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I believe I have figured this out, but I would like someone to review because I have to believe there is a simpler way than going through what I did.
What I did involved multiple calculate fields, along with a little error correction, but I do hope everyone can follow along. For the example, we will assume that Excel has provided a time of 40:13:10 in the [h]:mm:ss format.
Since Tableau will display total seconds for any period under 24 hours, I needed to get the difference in days and translate that into total seconds; 86400 seconds = 1 Day.
When I converted Total Time to the data type 'Date & time', Tableau displayed it in the Data Source as 1/1/1900 4:13:10 PM. I had to find the date difference in days from the Tableau's default date of 12/30/1899 12:00:00 AM. I created a calculated field for a reference date, DATE("12/30/1899"). From here I used the below formula for another calculated field called [Days Difference]:
DATEDIFF('day',[Reference Date - 12/30/1899],[Total Time])
This provided a result of 2 days difference; this is incorrect as 40 Hours 13 Min 10 Sec is not 2 days, but according to the data type conversion providing the date of 1/1/1900 4:13:10 PM, it was. To correct for this, I had to use this formula to find the correct days difference:
IF DATEDIFF('day',[Reference Date - 12/30/1899],[Total Time])>=1
THEN (DATEDIFF('day',[Reference Date - 12/30/1899],[Total Time])-1)
ELSE DATEDIFF('day',[Reference Date - 12/30/1899],[Total Time])
This provided the result of 1 day; which is correct.
I then used another calculated field to provide the total seconds for the Days Difference, using the below formula called [Days in Total Seconds]:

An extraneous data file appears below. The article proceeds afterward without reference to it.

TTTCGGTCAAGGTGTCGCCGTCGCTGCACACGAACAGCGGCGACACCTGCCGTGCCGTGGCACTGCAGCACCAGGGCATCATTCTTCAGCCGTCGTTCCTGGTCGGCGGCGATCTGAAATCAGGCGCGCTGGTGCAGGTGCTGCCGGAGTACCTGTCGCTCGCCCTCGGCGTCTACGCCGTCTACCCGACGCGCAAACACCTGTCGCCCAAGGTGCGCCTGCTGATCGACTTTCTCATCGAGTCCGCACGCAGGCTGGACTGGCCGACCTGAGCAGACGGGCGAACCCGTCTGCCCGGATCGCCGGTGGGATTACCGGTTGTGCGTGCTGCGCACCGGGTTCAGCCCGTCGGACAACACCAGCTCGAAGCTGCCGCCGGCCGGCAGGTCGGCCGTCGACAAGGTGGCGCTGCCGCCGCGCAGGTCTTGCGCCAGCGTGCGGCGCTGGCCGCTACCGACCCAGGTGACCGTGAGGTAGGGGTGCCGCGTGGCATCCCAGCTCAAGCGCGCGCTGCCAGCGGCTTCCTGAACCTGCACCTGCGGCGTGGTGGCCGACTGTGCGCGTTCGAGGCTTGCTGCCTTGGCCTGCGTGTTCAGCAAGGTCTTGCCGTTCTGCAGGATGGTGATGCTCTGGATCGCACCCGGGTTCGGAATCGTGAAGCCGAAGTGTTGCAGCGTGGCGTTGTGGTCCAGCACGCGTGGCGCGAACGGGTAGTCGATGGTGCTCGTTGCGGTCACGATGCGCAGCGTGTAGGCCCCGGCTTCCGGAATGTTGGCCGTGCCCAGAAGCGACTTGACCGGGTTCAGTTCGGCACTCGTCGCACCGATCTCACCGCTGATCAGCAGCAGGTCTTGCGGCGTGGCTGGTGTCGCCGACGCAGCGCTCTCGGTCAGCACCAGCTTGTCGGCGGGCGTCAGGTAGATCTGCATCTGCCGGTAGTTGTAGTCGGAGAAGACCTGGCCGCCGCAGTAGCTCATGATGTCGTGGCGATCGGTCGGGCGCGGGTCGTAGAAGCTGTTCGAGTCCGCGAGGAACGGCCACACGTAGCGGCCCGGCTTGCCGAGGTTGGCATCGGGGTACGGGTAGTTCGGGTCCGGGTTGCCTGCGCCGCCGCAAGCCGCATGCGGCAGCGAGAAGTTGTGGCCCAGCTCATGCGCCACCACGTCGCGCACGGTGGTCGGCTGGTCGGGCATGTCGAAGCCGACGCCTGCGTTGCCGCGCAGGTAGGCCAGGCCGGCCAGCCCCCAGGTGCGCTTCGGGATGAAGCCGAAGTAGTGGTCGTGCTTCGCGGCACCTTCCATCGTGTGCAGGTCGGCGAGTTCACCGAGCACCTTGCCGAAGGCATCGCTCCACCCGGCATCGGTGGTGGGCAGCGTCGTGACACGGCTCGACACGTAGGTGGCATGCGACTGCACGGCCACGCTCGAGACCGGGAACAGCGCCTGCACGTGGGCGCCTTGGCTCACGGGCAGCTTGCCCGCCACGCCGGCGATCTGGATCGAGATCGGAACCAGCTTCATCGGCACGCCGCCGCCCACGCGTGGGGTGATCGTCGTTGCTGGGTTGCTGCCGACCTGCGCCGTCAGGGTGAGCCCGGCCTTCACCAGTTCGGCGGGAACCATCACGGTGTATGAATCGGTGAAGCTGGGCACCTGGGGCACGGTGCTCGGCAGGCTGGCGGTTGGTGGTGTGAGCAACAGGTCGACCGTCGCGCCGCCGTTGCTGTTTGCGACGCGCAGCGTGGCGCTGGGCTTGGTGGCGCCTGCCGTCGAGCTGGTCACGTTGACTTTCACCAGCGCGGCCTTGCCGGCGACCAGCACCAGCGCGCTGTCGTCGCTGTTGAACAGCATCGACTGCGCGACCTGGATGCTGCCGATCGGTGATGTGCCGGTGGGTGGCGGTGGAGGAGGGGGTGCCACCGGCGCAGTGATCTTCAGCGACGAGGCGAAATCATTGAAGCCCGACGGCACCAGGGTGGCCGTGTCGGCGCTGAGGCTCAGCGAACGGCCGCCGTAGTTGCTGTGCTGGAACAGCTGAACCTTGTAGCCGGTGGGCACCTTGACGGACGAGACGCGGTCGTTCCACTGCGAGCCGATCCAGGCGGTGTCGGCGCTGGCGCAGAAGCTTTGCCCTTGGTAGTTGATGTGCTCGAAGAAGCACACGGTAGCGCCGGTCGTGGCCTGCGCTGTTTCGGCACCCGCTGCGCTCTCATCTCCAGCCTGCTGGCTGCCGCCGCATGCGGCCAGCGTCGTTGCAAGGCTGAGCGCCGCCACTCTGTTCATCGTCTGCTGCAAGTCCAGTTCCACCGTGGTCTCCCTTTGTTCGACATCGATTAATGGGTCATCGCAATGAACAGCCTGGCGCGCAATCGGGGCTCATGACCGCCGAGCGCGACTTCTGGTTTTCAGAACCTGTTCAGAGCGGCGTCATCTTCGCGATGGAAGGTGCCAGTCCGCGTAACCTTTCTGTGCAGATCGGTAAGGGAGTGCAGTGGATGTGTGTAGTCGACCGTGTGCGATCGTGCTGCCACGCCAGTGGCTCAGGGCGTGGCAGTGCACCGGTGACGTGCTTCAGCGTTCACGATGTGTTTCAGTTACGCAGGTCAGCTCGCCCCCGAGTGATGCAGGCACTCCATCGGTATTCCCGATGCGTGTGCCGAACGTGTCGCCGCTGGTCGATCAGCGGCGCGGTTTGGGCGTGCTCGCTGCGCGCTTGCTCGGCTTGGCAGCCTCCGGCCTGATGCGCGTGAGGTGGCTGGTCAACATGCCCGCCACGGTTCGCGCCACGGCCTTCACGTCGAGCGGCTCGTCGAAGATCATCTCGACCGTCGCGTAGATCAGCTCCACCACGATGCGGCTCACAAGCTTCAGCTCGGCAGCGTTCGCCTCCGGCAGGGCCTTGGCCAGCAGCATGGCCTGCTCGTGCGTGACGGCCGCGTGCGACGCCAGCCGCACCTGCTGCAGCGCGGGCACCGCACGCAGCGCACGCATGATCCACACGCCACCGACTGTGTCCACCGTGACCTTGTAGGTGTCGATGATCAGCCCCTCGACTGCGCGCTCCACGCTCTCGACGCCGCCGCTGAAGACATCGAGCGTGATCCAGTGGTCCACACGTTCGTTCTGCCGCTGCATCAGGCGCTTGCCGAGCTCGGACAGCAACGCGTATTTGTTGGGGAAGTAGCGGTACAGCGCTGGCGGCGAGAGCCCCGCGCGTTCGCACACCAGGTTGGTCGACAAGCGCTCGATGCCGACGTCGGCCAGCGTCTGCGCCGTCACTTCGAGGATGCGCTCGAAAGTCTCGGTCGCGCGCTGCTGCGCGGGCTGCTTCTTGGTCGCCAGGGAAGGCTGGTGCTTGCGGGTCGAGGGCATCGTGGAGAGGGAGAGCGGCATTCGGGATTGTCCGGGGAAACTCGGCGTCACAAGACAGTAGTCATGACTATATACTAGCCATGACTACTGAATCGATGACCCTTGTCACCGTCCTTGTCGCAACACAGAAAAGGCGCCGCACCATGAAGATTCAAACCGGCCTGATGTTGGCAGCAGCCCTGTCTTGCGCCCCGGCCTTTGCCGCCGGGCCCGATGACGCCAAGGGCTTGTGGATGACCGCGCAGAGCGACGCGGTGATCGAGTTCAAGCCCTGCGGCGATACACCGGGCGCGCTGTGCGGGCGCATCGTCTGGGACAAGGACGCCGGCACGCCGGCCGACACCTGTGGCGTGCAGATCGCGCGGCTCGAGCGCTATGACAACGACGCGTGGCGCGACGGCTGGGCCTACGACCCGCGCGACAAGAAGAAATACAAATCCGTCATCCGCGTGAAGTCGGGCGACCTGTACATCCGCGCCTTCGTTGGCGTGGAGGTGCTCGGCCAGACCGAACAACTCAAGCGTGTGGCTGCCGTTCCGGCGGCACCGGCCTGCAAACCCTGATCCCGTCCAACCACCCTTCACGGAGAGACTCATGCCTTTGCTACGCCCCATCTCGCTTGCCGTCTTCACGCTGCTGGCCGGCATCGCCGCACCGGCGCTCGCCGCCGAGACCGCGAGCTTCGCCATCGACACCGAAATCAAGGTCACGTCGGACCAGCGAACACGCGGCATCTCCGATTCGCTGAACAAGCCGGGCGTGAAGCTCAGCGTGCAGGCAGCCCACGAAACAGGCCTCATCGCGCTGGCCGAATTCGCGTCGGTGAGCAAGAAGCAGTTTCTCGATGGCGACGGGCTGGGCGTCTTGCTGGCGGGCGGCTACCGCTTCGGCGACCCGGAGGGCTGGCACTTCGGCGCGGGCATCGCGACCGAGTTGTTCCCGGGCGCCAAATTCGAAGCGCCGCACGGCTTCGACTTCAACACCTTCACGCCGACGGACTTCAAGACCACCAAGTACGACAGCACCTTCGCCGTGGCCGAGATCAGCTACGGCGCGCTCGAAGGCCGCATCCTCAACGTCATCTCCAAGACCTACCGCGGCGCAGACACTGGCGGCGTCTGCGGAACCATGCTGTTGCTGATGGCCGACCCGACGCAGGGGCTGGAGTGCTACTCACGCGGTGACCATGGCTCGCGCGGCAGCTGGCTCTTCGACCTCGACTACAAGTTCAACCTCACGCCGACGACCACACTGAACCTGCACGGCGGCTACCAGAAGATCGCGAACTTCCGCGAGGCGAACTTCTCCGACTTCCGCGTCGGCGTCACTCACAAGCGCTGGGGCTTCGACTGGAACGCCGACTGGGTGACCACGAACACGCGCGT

After this, I used a final calculated field to add both [Days in Total Seconds] and portion of time that was less than 1 day, called [Total Seconds First Contact (LESS24 hours)]; this calculated field was simple addition called [Total Seconds] and was the below formula:
[Days in Total Seconds] + [Total Seconds First Contact (LESS24 hours)]
This provided the result of 144790 seconds, which is the correct amount of seconds for 40 Hours 13 Minutes 10 Seconds; this is verified through (40*3600)+(13*60)+10.
Somebody please tell me there is an easier way to do this; also, if possible, can someone explain why 40:13:10 in the Excel format of [h]:mm:ss when the data type is changed from 'String' to 'Date & Time' shows 1/1/1900 4:13:10 PM when I believe the default date for Tableau is 12/30/1899 12:00:00 AM?
I was typing my answer (below) just before this post disappeared but here it is anyway.
Looks like you are on the right track.
Time only type is not really supported by Tableau but I can offer two workarounds:
- Treat column as string, split on ":", get individual fileds for hh/mm/ss and do the math on those
- Use Year part of the date: if it's not 12/30/1899 then you are dealing with overflow
DATEPART('hour',[Total Time]) * 3600 + DATEPART('minute',[Total Time])*60 + DATEPART('second',[Total Time]) + IIF(DATEPART('year',[Total Time]) >= 1900, DATEPART('day',[Total Time])*86400, 0)
See attached workbook for both and hope you don't deal with negative time
p.s. Formula in #2 is not bulletproof as it won't work correctly for times over 31 day
time.twbx 7.9 KB
Here is a different approach when you have a time field as a string in the following format:
HH: MM: SS
Calculated filed for hours, minutes, and second:
Minutes=MID([Time Field],FIND([Time Field],":")+1,2)
Hours=REPLACE([Time Field],RIGHT([Time Field],6),"")
Now you can have the total duration in any desired format, for instance in order to get total time in hours:
Total Duration= ROUND(FLOAT([Hours])+ (FLOAT([Minutes)/60) + (FLOAT(Second)/3600),1)